Even though it had been highly recommended to me repeatedly, I didn’t get around to reading Alison Bechdel’s graphic memoir Fun Home until after I saw the musical at the Circle in the Square on Broadway. It’s rare that I retain enough interest in something to read the book after having seen the movie or the play, but I knew I would this time. The musical, which grabbed five Tonys, was such a fresh, original take on memoir, with subject matter so foreign to the Broadway stage, that I knew I would enjoy, at the very least, mulling over the differences between book and play.
I was especially eager to dig into the book after I read a fantastic interview with Lisa Kron by Laurie Winer in the LA Review of Books. Kron was the playwright for Fun Home and I was really intrigued when she claimed that about 75% of the play doesn’t appear in the memoir (what?!) and that the book didn’t contain any scenes:
“There are no scenes in the book. There are no scenes! There is no dramatic action, there are no sustained scenes. There aren’t even really characters. There’s Alison at this age, at this age, and at this age. There are fragment[s] of scenes in different locations.”
I just couldn’t fathom what that meant, and I must, say, after having read the memoir, I’m still not sure what she’s talking about. Either her notion of what qualifies as a “scene” or a “character” completely diverges from mine, or (and this possibility entrances me) her play so deeply informed my reading of the memoir, that I was unable to recognize the lack of scenes or character. Had Kron baked into my mind the material I needed to bridge the gaps between plot fragments and character revelations? It seems like I would need a time machine to know (or a device like the one in the Eternal Sunshine of the Spotless Mind.)
But then I remembered Scott McCloud’s brilliant graphic book, Understanding Comics.
McCloud proposes a taxonomy for categorizing frame-to-frame transitions in comics:
McCloud discovers that a wide array of mainstream American comics uses a very similar proportion of these transitions: 65% action-to-action, 20% subject-to-subject and 15% scene-to-scene. Kron’s comment made me wonder whether she thought that Bechdel’s book didn’t have sustained scenes because it is not primarily composed of moment-to-moment or action-to-action transitions. I suspect that Bechdel uses a much higher proportion of scene-to-scene transitions, as she shifts backwards and forwards in time, conceptually connecting memories more through juxtaposition than through linear temporal sequences. McCloud notes that Art Spiegelman uses scene-to-scene transitions about 70% of the time in Maus, a landmark graphic novel in which Spiegelman also explores the life of his father, a Holocaust survivor. (For anyone who has extra time on your hands, please do the count in Fun Home and let me know your result…)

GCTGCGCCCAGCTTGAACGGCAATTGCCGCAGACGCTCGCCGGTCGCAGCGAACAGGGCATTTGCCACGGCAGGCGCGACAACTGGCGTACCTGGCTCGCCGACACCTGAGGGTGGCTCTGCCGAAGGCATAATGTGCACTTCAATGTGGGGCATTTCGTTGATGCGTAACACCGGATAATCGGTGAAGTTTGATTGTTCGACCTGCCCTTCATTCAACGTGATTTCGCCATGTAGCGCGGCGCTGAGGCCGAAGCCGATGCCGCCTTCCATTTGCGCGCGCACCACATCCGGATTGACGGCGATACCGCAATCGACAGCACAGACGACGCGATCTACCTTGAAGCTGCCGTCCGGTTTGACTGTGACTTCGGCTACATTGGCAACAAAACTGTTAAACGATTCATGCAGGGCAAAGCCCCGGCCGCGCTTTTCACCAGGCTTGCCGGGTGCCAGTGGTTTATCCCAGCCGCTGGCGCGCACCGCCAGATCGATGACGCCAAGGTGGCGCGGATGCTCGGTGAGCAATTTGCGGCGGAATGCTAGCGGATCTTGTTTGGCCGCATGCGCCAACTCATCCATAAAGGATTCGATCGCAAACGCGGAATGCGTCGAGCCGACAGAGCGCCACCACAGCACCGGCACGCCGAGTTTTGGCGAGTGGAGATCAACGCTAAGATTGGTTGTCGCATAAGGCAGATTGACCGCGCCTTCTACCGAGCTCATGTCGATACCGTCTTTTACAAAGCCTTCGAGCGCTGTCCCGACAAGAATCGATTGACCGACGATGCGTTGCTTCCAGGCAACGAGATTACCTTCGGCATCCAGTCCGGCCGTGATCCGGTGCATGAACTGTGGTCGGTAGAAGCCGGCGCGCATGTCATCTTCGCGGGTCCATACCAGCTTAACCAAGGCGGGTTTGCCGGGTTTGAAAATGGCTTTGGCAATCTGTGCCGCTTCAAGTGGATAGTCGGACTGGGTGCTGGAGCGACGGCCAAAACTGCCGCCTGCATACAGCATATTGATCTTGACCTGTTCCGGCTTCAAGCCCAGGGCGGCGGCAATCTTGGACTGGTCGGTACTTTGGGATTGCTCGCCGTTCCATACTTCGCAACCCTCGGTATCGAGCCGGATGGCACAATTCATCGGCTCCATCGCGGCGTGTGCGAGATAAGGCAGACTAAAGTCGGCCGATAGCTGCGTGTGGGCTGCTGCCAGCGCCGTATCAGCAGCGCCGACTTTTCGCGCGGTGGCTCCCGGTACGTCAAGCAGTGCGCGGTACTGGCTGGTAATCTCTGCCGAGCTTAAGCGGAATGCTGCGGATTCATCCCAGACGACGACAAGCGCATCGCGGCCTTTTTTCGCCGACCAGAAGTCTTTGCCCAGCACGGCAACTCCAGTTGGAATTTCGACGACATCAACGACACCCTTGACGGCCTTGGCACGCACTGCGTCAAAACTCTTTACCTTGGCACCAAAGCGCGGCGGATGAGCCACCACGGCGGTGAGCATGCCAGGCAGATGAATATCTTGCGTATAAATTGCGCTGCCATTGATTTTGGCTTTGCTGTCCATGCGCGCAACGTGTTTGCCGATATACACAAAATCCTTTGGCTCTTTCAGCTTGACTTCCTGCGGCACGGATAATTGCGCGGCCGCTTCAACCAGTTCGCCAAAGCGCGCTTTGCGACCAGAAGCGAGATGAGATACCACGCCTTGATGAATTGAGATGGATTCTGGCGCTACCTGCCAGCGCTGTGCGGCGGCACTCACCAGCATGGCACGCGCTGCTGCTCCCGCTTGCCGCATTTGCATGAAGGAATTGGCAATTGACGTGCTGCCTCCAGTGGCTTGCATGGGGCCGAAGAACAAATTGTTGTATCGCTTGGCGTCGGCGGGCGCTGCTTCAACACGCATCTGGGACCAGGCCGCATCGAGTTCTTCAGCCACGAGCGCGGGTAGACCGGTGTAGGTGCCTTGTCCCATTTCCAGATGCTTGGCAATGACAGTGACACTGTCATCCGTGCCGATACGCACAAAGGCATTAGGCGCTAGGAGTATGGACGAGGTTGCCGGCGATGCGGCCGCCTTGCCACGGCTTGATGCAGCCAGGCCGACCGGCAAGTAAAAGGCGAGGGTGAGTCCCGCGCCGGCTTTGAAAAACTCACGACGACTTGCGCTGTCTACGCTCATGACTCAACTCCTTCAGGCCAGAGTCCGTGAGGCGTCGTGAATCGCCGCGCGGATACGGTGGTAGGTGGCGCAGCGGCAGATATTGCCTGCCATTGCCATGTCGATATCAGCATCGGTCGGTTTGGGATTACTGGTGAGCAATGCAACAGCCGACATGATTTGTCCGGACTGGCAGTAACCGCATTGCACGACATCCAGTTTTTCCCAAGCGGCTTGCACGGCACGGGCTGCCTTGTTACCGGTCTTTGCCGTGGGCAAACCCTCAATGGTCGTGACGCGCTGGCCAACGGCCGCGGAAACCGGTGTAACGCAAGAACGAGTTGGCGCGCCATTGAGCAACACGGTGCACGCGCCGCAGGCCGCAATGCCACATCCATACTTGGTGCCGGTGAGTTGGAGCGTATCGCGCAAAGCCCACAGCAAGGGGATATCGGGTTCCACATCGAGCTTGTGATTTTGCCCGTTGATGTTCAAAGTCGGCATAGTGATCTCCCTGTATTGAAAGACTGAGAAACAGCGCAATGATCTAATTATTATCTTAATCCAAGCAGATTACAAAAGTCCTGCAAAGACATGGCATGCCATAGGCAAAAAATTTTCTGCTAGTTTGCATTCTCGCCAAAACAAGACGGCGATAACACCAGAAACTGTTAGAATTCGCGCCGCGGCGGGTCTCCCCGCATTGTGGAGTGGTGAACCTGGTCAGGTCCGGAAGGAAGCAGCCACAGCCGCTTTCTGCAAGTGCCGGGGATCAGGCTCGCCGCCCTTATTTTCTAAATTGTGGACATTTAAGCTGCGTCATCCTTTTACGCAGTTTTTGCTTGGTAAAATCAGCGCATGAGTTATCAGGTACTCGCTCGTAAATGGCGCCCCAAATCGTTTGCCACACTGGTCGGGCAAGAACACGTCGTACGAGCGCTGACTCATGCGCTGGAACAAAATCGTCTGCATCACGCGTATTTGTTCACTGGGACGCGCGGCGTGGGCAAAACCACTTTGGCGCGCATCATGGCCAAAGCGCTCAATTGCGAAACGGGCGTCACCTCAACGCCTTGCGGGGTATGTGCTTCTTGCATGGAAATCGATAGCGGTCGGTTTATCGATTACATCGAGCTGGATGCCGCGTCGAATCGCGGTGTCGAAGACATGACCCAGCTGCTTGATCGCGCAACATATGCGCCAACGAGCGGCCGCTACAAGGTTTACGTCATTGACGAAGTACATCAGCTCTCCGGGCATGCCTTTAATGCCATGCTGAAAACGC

As you might expect, the memoir included countless details that never found their way into the musical – some of which, I believe, weakened the conclusion that Bechdel’s father committed suicide. Another thing that surprised me was the starring role that literature, literary analysis and the quiet act of silent reading played in the book. Bechdel doesn’t just reference Joyce, James, Wilde, Fitzgerald, Hemingway and Camus, she interrogates them for anything they might help reveal about her father and his apparent suicide. It’s also in books that she explores her own homosexuality, but those iconic books by Hall, Nin, Forster and Woolf are not the subjects of her intense analysis – instead, they appear as images, stacked meaningfully for anyone familiar with the queer canon.
Perhaps most moving to me were the frequent illustrations of people reading, caught up in their own worlds – obviously, not the kind of material that would make it into the musical, but it revealed the often unacknowledged dark side of the readerly life – its ability to isolate us from others. For the young children in the Bechdel family, their parents’ commitment to the life of the mind was a clear sign of their misery and their longing to escape the idealized domestic scene they had carefully co-created.
Bechdel is an accomplished illustrator and she takes full advantage of her medium in order to tell aspects of the story that would have been harder to communicate in text only. One of these elements that I loved — that wasn’t adopted for the play — were the maps that she draws to help flesh out a kind of psychic geography for her family, while illustrating her father’s surprising provincialism.
Maybe the greatest pleasure of my Fun Home journey is experiencing (and I use the word advisedly) the transformation of biographical elements and real-world artifacts – diaries, photos, passports, letters – into heartbreaking illustrations, and then watching them morph once again into the attention-commanding material of live theater – sets, actors, voices, movement, music. How often do we get to go on journeys like that? They’re rare, my friends, and you should grab a ticket whenever you get the chance.